Wet and breathless, Bian was immediately arrested and imprisoned without felony bail bonds. Luckily, a message quickly made its way to her parents as to where she was. It was just in time. Food was not provided for secessionists, and without a family member to bring her food, she would starve. In prison, her wrists were tired to a rod—it was too low for her to stand, and too high for her to sit. Here she stayed for two years. After parents finally saved enough money to purchase her release from prison. From then, it took another seven years for her to claim asylum and patiently wait in a refugee camp before she gained admittance in Australia.

“Do you think you’ll ever go back?” I asked. I knew better than to use the term home. I could not ask her if she was going home. Home could never be a place where one is tortured.


Bian had no migrant’s tears, she even smiled in a way that seems impossible to describe: she was content and resolved. She emanated a peaceful love that I sought to emulate. This beautiful soul endured depravity and humiliation just to get here. And she now called this place home. The place that I had wept over earlier that day because bleu cheese salad dressing wasn’t available. I had not called it home, nor had I thought of it as home. Until that moment.

“Are you going back?” she asked me in her contented voice. I often thought about it, but could I really go…back? Was my home there? In my life, I’ve had dozens of homes: college dormitories, summer camp tents, friend’s couches, and so on. These were places where I felt love. Including when I lived alone—because I felt the love of God. I understood that was one of the things with refugees; when your own country, or the rulers in your place of birth do not love you, then it can’t be home.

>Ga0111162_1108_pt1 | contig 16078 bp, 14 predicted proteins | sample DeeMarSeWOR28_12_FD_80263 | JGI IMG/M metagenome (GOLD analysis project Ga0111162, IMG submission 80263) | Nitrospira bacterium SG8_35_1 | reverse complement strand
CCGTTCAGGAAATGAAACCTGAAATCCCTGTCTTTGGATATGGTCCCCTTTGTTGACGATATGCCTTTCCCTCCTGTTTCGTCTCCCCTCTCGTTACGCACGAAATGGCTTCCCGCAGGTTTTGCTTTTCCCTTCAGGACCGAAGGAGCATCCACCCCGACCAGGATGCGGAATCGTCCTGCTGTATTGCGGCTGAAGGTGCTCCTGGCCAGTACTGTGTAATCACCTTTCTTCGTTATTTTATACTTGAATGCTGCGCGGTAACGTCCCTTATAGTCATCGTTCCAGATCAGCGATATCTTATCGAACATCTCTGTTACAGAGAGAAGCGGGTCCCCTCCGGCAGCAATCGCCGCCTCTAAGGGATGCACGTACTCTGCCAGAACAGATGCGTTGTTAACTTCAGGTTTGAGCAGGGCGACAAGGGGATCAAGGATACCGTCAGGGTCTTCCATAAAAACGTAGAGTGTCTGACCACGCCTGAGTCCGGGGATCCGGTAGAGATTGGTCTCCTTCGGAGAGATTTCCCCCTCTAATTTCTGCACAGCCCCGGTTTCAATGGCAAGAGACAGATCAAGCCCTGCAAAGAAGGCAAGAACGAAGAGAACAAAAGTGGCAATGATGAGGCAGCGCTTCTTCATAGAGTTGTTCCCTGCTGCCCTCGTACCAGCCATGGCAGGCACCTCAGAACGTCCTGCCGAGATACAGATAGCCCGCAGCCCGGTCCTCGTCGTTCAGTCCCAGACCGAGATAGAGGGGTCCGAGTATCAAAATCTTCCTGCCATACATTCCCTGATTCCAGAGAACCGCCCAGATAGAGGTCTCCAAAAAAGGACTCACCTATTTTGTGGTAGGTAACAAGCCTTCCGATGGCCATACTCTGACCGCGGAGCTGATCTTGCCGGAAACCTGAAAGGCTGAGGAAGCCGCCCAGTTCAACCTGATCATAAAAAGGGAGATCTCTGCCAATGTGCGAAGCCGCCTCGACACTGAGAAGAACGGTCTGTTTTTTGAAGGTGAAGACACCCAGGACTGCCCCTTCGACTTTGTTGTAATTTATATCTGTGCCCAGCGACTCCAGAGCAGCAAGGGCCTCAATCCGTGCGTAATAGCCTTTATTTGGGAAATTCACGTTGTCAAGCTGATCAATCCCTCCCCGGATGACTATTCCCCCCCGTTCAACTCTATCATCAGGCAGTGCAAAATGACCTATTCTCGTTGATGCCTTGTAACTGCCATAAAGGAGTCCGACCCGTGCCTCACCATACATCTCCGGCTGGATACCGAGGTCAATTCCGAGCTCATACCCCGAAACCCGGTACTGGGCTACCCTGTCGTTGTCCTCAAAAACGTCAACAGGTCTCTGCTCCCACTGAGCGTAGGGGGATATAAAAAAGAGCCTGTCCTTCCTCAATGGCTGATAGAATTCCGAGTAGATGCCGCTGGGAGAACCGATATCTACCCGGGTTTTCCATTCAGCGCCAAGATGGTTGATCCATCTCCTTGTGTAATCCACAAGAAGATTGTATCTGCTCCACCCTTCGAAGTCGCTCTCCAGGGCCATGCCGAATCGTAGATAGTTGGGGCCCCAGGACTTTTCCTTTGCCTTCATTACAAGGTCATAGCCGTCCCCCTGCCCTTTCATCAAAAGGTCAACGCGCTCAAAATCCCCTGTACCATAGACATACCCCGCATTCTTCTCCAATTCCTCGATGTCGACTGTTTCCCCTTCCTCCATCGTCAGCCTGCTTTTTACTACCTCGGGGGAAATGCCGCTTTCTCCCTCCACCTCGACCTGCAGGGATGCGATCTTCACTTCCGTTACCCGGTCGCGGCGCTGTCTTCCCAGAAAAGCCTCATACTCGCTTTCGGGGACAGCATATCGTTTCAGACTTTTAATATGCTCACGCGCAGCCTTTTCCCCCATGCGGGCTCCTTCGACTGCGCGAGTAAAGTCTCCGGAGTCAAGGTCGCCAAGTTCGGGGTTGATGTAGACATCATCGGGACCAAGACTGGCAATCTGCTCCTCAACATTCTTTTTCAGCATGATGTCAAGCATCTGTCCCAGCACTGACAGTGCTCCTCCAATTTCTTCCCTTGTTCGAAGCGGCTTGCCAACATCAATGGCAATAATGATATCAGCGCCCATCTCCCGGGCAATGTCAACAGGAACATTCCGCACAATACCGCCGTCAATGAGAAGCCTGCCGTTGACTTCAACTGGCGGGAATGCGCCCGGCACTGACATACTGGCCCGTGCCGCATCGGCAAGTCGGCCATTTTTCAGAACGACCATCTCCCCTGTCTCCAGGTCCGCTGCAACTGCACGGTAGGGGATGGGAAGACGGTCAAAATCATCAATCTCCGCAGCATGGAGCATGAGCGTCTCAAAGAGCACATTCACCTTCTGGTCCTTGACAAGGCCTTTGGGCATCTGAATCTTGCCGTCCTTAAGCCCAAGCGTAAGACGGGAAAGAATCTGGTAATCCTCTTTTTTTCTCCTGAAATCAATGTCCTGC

“No,” I said, surprising myself. But the truth was, I could never go back. If I did go back to the US, I would be different, and I would see people differently. Home is always changing, because I am changing. I can’t go back to my childhood home; not because it is no longer there, but because I am different. When I progress in love, my love grows- which means my sense of home grows. It was that moment that I understood that I had been so petty about wanting creature comforts that I had stopped trying to love my new home. And because of this, I had stopped progressing.

Bian awoke in me a sense of love that I had not yet understood or experienced. This was her home. She wasn’t born in Australia, but this was one of the first places where she felt love, and the freedom to love. She smiled and worked because she was at home. Finally.

That night, I told my husband about my experience. And with tears in my eyes, I told him I was sorry for being so petty about the little things. And because home is love, he said there was no reason to apologise. But my world had changed. My empathy had grown. And my gratitude for God—for guiding me to Bian, and for guiding Bian home to Australia- became immeasurable.